February 17, 2008

More on Harper

M.J. Harper's publisher sent me a copy of The Secret History of the English Language. After reading about half of it, I put it away with a sigh. But since Sally Thomason has brought it up -- and revealed that Borders is featuring this little tract prominently on its New Books tables -- I guess I'll trot out a few of the more outrageous passages that I noted before giving up on it.

Harper finds the idea that Latin developed into the modern Romance languages too implausible to believe. But (p. 130)

Fortunately, there's a much more reasonable explanation that meets all the facts: Latin is not a natural language. When written, Latin takes up approximately half the space of written Italian or written French (or written English, German, or any natural European language). Since Latin appears to have come into existence in the first half of the first millennium BC, which was the time when alphabets were first spreading through the Mediterranean basin, it seems a reasonable working hypothesis to assume that Latin was originally a shorthand compiled by Italian speakers for the purposes of written (confidential? commercial?) communication.

So the history, according to Harper, is that English developed into French, which developed into Provençal, which developed into Italian; and then at some point, say around 400 B.C., some Italian merchants invented Latin as a form of shorthand. (Yes, this is really the historical sequence that he suggests.)

But wait, you might be saying to yourself, what about Plautus? Popular plays in shorthand? Fabulae! Mihi quidem hercle non fit verisimile.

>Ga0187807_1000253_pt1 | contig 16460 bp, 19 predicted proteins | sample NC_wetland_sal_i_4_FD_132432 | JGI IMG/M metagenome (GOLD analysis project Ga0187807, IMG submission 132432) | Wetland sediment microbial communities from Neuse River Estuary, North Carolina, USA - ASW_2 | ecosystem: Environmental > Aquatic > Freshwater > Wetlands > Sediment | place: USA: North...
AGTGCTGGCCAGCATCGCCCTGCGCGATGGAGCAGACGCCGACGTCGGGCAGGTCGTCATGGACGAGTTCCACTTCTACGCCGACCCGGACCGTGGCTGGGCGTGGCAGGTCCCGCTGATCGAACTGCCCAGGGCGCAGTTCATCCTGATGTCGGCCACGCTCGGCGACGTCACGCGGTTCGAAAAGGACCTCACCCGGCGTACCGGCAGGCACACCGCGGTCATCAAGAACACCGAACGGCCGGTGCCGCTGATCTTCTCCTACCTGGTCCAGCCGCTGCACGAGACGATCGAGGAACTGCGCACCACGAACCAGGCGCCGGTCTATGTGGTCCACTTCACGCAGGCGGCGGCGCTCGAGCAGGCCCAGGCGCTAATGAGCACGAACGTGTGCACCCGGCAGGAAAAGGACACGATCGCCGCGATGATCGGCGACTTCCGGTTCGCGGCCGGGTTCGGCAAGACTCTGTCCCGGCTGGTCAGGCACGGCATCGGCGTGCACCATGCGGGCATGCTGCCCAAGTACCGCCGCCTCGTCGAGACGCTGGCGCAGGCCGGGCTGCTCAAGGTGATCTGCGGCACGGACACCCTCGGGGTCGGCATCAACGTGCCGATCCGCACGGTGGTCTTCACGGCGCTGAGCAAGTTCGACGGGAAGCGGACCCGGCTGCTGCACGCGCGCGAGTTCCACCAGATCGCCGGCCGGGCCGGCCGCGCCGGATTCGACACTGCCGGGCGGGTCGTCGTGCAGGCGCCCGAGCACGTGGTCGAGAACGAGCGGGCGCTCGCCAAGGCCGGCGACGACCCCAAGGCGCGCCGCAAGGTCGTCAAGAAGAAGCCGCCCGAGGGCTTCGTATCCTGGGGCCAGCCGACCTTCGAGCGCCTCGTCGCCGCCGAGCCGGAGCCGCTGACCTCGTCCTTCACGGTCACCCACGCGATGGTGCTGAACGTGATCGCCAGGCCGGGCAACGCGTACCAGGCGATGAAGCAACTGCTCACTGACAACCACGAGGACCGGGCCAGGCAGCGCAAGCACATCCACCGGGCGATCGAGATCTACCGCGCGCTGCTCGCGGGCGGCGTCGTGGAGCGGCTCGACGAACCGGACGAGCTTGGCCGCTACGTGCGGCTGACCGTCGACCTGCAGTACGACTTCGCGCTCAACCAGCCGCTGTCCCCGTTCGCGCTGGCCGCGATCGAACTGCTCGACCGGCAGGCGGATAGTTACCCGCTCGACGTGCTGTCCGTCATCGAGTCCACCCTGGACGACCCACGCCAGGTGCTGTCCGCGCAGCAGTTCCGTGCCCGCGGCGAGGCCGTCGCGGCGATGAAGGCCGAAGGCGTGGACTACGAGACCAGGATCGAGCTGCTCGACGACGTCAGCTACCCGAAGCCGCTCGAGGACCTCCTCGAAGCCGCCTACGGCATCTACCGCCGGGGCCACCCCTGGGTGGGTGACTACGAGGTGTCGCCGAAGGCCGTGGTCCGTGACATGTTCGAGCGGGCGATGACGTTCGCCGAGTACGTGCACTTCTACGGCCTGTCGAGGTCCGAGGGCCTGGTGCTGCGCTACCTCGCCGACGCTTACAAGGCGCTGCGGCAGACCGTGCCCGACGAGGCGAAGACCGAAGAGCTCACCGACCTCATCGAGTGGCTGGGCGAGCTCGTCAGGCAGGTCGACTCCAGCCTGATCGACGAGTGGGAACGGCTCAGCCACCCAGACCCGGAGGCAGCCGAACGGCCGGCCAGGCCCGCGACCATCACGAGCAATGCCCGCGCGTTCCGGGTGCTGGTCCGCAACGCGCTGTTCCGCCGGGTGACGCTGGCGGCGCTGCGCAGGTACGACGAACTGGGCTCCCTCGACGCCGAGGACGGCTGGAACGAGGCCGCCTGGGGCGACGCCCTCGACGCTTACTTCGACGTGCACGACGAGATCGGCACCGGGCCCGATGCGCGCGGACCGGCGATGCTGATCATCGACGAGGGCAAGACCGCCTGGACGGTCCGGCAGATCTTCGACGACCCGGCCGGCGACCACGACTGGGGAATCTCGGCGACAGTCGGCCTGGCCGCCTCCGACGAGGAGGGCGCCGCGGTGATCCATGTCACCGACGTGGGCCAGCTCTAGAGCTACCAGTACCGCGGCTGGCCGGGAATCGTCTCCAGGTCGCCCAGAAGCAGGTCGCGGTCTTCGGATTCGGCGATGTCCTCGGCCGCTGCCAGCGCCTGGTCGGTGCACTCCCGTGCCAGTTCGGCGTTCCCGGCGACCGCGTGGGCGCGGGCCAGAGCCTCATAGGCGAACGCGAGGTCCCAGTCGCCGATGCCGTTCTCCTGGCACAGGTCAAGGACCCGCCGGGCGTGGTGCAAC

Don't worry, though, Harper has a story to tell about that as well:

Does this not conjure up visions of shorthand-typists, left for several generations on a desert island, eventually beginning to converse in Pitman's? It would indeed be a ludicrous proposition, except that we actually possess historical records of a Mediterranean people learning to converse in a hitherto written language and managing to do so without difficulty in a single generation: the Israelis, with Hebrew, in the middle of the 20th century. Both the Ancient Romans and the modern Israelis were able to develop cohesive, aggressive and expansionist new states amidst a sea of hostile neighbours, and it must be assumed that the unique language played some part in this.

I think that Harper misses an obvious generalization here. Perhaps Romulus and Remus were actually Giudeeschi (Italian-speaking Jews), already familiar with the idea of passing a commercial shorthand off as an ancient language. Thus the whole Roman empire was really a Zionist false-flag operation that got out of hand!

You probably won't be surprised to learn that Harper is just as skeptical about biological evolution as about linguistic evolution:

.. one cannot demolish modern creation myths by direct methods of refutation because creation myths -- and academic paradigm theories in general -- are almost invariably, in the jargon, 'not falsifiable'. In essence they always contain some combination of circular argument and untestable assumption that renders them unassailable to normal evidential methods. [...]